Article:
If all of these suggestions fail to uncover a problem, then make sure you have properly sized the amount of ridge vent and soffit vent for your attic. You possibly have an insufficient amount.

Friday, December 17, 2010

What to Look For When Buying a Snowblower

By Mark J. Donovan

If you are in the market for buying a snowblower first consider the size of your driveway and the average snowfall you get every year. Too often people buy too small of a snowblower and end up regretting it every snow storm for years to come.

I made the same mistake when buying my first gas snowblower. I lived in New Hampshire and had a 100 foot driveway at the time. I bought a 5 horsepower, 24 inch wide, two-stage snowblower. After just a couple of years it was worn out and I was fed up pushing around a snow-cone machine in my driveway. The snow basically oozed out of the snowblower by the end of its life.

So I went out and replaced it with an 11 horsepower, two-stage gas snowblower that is nearly 3 feet wide. Ten years later it is still easily pumping out the snow even when there is 1.5 feet of snow in the driveway. When buying a snowblower of this magnitude expect to shell out between $1,000 and 2,000.

If you live in a milder climate, you can go with a smaller sized gas snowblower, such as a 5 horsepower unit or a single stage one. They work fine for a 6 inch snow storm, and can even handle the occasional foot of snow that may grace your driveway. With these smaller horse powered snowblowers you can still expect to shell out between $500 and a $1,000 for it depending upon the make and model, and the particular features it may offer.

If you live in an area where you only get the occasional snow storm with a depth not exceeding 6 inches, an electric snow blower is acceptable. Just make sure you have access to an outlet and plenty of extension cord. Though they don’t have anywhere near the power of a gas snowblower, electric snowblowers are quieter, pollute less, are easier to store, and typically cost less.

Tuesday, December 14, 2010

Prevent Ice Dams this Winter

By Mark J. Donovan

Ice dams form due to warm moist air that is trapped in the attic and the constant warming and cooling of the roof during the cold winter days and month. There are two main components that need to be addressed to prevent ice dams, insulation and ventilation.

It is imperative that there is adequate and properly installed attic insulation to prevent warm moist area in the living areas below from filtering up into the attic space. Warm air in the attic can cause the back side of the roof sheathing to become warm and the snow just above it to melt. As it melts it drips towards the roof eaves. Then, as evening approaches and temperatures cool the water freezes up. This daily repeated process of thawing and cooling causes ice dams to form along the roof eaves. Eventually the ice dams build up to the point that melted snow works its way up under the lower courses of shingles. Once the water gets to the back sides of the shingles it inevitably finds a way into the attic and eventually into the lower living areas of the home.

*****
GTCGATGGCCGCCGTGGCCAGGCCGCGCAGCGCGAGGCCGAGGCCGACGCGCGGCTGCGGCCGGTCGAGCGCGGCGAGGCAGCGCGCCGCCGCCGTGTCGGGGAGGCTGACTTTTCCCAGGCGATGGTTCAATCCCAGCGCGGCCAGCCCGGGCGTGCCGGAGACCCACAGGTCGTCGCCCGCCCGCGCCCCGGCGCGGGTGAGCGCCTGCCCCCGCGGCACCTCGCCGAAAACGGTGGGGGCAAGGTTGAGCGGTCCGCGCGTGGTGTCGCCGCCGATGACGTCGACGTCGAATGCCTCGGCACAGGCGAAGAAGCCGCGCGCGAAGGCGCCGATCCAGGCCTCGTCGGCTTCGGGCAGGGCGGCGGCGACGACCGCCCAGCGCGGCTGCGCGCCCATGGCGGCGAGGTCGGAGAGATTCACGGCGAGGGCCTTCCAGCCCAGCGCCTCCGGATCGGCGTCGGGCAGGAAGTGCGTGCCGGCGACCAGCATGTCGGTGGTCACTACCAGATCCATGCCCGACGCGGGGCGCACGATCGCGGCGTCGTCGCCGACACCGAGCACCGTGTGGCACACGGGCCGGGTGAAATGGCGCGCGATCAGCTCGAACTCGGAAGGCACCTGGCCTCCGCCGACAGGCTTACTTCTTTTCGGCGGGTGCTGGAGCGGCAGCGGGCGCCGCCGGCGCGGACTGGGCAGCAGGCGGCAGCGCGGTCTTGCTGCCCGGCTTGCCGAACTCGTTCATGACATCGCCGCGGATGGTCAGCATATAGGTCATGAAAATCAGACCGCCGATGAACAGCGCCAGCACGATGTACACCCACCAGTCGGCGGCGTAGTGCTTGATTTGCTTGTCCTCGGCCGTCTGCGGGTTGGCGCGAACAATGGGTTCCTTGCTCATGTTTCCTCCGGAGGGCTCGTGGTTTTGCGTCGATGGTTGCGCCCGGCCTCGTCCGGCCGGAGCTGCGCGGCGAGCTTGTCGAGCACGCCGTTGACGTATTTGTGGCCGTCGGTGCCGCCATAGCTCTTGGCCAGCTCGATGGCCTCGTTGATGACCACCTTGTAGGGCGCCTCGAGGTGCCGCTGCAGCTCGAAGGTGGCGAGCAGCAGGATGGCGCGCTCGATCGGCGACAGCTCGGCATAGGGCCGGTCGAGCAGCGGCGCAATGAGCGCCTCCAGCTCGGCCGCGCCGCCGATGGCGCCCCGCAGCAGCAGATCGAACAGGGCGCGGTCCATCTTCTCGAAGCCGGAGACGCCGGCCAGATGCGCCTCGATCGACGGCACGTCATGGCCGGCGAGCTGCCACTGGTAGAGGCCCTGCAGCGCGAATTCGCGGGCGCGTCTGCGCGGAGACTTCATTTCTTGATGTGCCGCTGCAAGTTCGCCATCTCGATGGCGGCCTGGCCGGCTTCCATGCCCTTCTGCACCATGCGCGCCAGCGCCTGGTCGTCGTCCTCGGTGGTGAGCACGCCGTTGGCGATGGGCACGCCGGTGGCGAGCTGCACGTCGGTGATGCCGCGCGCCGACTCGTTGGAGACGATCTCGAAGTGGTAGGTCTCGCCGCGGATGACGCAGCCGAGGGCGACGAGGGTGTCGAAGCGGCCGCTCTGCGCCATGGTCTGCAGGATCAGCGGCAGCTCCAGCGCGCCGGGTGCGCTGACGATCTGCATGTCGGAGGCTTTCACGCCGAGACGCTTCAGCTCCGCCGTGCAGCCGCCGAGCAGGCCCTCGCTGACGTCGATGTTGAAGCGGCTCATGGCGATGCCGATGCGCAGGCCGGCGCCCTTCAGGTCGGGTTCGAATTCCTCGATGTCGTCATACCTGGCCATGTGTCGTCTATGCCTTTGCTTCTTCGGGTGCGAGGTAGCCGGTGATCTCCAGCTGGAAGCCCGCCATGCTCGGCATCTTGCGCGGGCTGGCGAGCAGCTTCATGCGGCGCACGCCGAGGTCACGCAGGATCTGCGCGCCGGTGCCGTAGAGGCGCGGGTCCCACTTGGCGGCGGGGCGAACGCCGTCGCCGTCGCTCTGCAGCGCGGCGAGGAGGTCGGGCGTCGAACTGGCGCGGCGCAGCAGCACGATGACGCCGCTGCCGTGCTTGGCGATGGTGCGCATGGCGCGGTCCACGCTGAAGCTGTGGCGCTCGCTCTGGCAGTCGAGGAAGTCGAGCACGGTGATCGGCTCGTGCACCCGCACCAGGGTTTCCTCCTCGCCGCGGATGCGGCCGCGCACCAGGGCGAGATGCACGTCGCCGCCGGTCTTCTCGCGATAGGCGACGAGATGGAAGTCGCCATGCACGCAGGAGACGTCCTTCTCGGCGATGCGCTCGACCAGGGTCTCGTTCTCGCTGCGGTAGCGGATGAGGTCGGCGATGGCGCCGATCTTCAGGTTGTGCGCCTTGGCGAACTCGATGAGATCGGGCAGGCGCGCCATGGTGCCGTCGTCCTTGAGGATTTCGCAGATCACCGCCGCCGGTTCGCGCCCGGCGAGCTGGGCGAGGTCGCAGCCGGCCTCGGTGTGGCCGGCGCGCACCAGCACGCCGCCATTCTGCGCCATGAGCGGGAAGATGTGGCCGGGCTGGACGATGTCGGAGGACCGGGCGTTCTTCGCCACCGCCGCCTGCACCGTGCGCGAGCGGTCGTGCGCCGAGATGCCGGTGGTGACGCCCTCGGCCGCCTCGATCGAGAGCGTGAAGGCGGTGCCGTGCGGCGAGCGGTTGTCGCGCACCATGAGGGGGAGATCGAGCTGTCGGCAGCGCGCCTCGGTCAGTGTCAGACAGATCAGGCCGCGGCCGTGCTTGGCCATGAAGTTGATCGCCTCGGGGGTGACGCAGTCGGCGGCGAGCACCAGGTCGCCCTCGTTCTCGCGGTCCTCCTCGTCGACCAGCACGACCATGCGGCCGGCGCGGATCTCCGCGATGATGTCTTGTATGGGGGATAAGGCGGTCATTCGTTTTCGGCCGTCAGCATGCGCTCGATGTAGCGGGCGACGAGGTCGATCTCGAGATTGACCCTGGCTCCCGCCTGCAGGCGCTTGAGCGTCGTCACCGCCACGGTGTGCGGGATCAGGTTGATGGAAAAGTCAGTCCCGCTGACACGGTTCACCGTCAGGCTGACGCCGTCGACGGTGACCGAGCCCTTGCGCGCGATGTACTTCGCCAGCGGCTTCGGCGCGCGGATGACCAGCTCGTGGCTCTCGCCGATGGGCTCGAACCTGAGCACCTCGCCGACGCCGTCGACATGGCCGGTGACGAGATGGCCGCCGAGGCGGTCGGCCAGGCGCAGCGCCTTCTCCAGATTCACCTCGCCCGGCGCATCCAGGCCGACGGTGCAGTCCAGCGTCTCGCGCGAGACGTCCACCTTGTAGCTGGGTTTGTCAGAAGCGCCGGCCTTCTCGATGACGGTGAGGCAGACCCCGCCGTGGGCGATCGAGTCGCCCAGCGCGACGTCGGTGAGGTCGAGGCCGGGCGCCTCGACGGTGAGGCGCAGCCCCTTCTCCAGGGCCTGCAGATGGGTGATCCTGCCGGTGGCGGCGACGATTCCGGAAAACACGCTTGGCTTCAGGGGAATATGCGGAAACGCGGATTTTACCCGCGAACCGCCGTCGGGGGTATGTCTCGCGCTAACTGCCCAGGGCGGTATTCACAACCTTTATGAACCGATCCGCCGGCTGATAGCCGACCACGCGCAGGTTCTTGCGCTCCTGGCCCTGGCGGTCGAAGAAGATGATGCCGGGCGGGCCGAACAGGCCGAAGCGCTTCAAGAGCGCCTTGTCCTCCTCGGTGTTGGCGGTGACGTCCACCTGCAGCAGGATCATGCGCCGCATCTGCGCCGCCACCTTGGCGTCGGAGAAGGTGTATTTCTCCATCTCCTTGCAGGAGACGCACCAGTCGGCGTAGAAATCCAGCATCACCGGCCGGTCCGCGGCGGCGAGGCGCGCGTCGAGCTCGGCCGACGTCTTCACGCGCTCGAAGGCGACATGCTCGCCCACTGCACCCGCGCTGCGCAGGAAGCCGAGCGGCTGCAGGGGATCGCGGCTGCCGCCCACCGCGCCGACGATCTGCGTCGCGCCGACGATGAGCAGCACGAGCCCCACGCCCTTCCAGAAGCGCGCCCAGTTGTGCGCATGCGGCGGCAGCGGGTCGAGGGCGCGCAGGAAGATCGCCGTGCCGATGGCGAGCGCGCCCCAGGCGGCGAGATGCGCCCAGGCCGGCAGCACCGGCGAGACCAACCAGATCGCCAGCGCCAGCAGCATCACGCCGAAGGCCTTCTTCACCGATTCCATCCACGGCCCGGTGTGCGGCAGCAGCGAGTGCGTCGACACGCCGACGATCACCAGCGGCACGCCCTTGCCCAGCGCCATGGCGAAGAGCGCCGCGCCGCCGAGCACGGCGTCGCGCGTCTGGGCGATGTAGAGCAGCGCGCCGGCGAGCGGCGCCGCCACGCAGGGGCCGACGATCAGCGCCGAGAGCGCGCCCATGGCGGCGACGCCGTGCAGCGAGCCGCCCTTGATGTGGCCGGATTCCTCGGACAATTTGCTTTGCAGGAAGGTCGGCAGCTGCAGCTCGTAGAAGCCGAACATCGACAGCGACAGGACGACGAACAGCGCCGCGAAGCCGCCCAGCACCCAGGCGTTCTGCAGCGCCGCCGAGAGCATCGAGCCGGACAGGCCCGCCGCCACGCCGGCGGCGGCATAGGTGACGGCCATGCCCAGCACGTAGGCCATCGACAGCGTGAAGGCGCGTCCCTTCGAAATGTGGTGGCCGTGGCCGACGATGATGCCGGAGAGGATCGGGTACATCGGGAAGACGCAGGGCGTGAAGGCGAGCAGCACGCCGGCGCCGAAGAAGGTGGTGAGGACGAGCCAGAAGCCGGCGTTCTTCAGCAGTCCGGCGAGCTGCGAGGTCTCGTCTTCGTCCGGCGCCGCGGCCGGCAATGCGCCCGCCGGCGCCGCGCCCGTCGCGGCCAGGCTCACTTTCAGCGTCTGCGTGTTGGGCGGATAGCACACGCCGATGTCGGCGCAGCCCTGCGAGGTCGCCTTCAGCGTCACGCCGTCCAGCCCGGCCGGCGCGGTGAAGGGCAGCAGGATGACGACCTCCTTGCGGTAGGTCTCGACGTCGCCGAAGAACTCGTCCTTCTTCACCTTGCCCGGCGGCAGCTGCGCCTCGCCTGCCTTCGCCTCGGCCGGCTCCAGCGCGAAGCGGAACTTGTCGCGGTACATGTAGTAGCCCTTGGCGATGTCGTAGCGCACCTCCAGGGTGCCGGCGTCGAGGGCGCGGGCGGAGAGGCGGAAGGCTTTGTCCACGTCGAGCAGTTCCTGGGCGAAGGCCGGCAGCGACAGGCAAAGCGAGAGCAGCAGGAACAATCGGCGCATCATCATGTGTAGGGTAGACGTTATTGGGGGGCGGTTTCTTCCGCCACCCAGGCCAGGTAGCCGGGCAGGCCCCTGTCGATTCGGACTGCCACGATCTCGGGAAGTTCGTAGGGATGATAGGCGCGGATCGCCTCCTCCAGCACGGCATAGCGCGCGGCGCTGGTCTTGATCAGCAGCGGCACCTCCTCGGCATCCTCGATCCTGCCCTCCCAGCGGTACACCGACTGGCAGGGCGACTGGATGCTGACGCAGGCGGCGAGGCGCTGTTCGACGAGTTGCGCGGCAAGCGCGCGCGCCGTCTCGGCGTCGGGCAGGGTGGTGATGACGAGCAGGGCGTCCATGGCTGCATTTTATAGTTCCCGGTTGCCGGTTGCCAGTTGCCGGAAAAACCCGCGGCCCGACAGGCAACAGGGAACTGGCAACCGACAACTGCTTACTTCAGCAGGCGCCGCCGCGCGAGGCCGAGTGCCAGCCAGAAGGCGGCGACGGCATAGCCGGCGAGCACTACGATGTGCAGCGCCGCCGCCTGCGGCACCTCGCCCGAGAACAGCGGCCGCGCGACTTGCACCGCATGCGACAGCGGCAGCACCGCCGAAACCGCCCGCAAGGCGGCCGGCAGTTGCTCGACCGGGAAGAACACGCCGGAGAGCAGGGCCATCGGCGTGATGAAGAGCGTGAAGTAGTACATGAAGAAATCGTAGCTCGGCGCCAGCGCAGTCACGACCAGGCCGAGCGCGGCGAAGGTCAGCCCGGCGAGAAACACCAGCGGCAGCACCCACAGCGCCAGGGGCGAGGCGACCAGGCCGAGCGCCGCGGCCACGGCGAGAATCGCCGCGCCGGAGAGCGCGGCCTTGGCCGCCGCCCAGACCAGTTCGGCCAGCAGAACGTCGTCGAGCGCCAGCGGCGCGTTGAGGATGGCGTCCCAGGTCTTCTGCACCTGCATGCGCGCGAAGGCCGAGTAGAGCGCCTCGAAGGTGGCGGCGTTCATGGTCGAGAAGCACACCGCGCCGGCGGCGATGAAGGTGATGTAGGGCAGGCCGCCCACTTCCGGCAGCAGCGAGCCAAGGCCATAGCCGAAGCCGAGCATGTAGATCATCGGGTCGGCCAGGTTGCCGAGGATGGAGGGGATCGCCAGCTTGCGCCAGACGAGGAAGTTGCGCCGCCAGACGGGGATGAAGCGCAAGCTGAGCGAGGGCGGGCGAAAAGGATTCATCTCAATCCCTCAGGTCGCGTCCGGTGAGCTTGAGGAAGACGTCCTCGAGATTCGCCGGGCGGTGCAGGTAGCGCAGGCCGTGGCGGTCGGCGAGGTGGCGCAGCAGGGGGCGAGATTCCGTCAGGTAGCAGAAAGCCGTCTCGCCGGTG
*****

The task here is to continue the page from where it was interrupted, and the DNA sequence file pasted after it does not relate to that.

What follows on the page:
The other major component that needs to be addressed to prevent ice dams is adequate and proper attic ventilation. Any warm air that does filter up into the attic needs to be quickly expelled to the outside so that it does not have time to warm up the underside roof sheathing.

Attic ventilation should include soffit vents and roof vents, such as ridge vent. The rule of thumb is to have approximately 1 square feet of attic ventilation for every 300 square feet of attic ceiling area with a vapor barrier, or every 150 square feet of attic ceiling area without a vapor barrier. Typically there should be around a 50/50 split between soffit vent and roof vent.

So by making sure you have adequate and proper attic insulation and ventilation you can prevent ice dams this winter.

Sunday, December 12, 2010

How to Fix a Door Lock

A Couple Shots of Graphite Lubricant is often all that’s Needed to Fix a Door Lock

By Mark J. Donovan

If you’re having a difficult time inserting or turning the key in your door lock you may be able to fix it with an inexpensive tube of graphite lubricant. Simply squirt in a couple of shots of the graphite lubricant and then reinsert the key and turn it a couple of times. Often that is all that is necessary to fix a door lock.